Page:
But to be voting against tax relief on which the re-elected government could be considered to have a clear mandate (if campaign promises mean anything) would leave Labor open to continued attacks.
The opposition’s contortions have been understandable but awkward, making the early days of new leader Anthony Albanese messy.
Inevitably, Labor’s final position, announced shortly before the Senate vote, was that if it couldn’t get its way with amendments it would not oppose the package.
But it also said it would “review” the third stage closer to the election, due in 2022. This sounds unrealistic – would a Labor government be able to roll back legislated cuts anyway? And it is politically counter-productive, keeping the argument alive.
There are some hints of changed dynamics in this parliament compared with the last. While Scott Morrison pours out the harsh rhetoric at his opponent (“this is a Labor Party which has more in common with Jeremy Corbyn than Paul Keating” he told parliament), the Prime Minister invited Albanese to his office on Wednesday to canvass areas of potential bipartisanship, especially Indigenous reconciliation and recognition.
Talk of bipartisanship is an easy gesture at the start of a term and mightn’t last. There have been such suggestions in previous parliaments. But equally it might be another pointer to Morrison’s pragmatic style. He may want to carve out some battle-free areas.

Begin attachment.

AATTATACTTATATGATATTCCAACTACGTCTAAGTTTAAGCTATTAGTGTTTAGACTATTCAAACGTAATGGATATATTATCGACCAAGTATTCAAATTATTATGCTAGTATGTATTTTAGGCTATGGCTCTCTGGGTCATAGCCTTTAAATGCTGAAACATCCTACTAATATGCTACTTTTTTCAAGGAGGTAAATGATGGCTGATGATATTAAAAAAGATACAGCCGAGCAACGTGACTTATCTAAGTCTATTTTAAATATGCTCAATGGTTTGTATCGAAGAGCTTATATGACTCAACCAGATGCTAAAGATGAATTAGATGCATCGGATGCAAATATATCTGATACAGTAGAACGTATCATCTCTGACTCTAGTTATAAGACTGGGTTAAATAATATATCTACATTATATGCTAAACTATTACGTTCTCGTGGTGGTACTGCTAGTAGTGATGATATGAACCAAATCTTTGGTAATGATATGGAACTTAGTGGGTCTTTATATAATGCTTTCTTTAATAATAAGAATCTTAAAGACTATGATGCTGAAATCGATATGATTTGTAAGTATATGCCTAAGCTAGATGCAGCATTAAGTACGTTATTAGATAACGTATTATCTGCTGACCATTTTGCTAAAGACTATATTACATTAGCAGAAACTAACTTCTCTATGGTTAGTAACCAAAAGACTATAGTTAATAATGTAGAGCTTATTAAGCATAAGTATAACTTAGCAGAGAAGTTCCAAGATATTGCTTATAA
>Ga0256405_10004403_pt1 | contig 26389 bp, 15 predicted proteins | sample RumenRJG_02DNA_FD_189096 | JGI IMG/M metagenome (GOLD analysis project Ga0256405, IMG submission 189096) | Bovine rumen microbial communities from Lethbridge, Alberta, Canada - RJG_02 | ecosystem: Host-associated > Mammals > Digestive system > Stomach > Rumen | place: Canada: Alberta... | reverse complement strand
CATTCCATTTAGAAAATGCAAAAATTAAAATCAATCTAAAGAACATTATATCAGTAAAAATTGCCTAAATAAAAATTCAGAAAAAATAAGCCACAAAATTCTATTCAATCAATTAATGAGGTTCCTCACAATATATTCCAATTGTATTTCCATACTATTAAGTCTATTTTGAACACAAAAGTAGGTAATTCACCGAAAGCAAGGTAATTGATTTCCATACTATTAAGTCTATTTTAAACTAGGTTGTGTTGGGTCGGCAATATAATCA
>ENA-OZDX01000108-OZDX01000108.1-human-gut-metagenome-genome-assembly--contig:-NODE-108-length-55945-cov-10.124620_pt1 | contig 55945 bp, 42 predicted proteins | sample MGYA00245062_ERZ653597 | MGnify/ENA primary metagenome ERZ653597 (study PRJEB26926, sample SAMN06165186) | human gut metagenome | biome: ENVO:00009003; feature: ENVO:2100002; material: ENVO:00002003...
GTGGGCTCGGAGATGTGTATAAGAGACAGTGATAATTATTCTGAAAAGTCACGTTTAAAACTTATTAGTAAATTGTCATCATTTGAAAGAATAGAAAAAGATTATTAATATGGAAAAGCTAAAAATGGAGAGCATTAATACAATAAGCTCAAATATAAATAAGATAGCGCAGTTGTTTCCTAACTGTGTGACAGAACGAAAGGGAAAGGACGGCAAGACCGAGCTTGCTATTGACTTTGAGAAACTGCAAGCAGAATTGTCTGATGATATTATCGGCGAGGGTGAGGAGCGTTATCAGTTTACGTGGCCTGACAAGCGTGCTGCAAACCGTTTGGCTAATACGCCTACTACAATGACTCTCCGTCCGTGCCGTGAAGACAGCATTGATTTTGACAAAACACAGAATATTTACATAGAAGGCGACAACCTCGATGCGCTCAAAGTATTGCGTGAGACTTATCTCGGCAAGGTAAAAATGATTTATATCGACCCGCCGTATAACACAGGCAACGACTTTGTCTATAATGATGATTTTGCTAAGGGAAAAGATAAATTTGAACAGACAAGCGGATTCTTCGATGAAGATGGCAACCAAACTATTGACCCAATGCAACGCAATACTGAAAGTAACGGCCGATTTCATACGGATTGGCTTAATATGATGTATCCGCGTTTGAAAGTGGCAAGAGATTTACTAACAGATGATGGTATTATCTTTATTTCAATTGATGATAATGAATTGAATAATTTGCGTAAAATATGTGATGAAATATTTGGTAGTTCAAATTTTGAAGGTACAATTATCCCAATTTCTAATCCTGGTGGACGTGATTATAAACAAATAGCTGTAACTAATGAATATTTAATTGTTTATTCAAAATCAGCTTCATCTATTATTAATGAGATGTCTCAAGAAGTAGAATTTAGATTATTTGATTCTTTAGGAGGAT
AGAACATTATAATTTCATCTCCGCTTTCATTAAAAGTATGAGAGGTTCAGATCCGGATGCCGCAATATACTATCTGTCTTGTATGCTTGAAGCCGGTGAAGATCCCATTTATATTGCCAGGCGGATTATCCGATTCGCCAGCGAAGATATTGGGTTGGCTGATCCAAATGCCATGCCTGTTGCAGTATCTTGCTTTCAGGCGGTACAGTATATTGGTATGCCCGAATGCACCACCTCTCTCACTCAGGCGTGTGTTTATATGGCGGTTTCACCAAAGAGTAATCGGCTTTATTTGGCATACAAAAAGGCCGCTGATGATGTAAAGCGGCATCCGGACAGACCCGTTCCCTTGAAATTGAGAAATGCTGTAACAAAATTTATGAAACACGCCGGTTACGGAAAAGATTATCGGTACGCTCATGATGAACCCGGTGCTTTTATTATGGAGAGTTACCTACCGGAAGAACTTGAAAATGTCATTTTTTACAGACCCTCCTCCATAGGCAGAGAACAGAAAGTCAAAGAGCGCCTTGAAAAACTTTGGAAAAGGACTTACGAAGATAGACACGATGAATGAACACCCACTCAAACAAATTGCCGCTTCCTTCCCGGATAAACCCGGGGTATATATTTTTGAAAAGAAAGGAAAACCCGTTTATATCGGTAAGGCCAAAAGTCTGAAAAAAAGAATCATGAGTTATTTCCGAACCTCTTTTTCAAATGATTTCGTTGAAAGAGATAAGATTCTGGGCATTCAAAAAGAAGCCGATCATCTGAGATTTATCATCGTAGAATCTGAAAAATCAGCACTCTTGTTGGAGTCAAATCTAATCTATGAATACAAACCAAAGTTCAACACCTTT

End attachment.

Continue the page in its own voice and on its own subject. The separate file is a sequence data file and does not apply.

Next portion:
The new parliament’s first question time, which was on Thursday. also gave a hint of the Albanese approach. The opposition questions were framed tightly, without waffly preambles, designed to stop answers being just a rant. It’s a tactic that forces ministers, and the Prime Minister, into greater relevance.
It is to be hoped the opposition and the Speaker Tony Smith can hold the government to the point in answers this term. It has got away with far too much.
The cloud over the government’s political success this week was the delivery of yet another worrying message about the economy, with the Reserve Bank cutting interest rates for the second consecutive month and a fresh exhortation from Bank Governor Philip Lowe for further government action, beyond the tax cuts.
The bank wants unemployment and underemployment down and the spare capacity in the economy taken up. Australia is exposed to the risks in the international economy. Historically-low interest rates could be pushed down further. Lowe pointed to the need for more infrastructure spending and structural reforms that “support firms expanding, investing, innovating and employing people”.
The only certainty about the Australian economy in the months and years ahead is uncertainty.
Presumably the government sooner or later will have to respond to Lowe’s high-end hectoring, which will require some challenging decisions that can’t be delivered by deals, however characterised.
Michelle Grattan does not work for, consult, own shares in or receive funding from any company or organisation that would benefit from this article, and has disclosed no relevant affiliations beyond their academic appointment.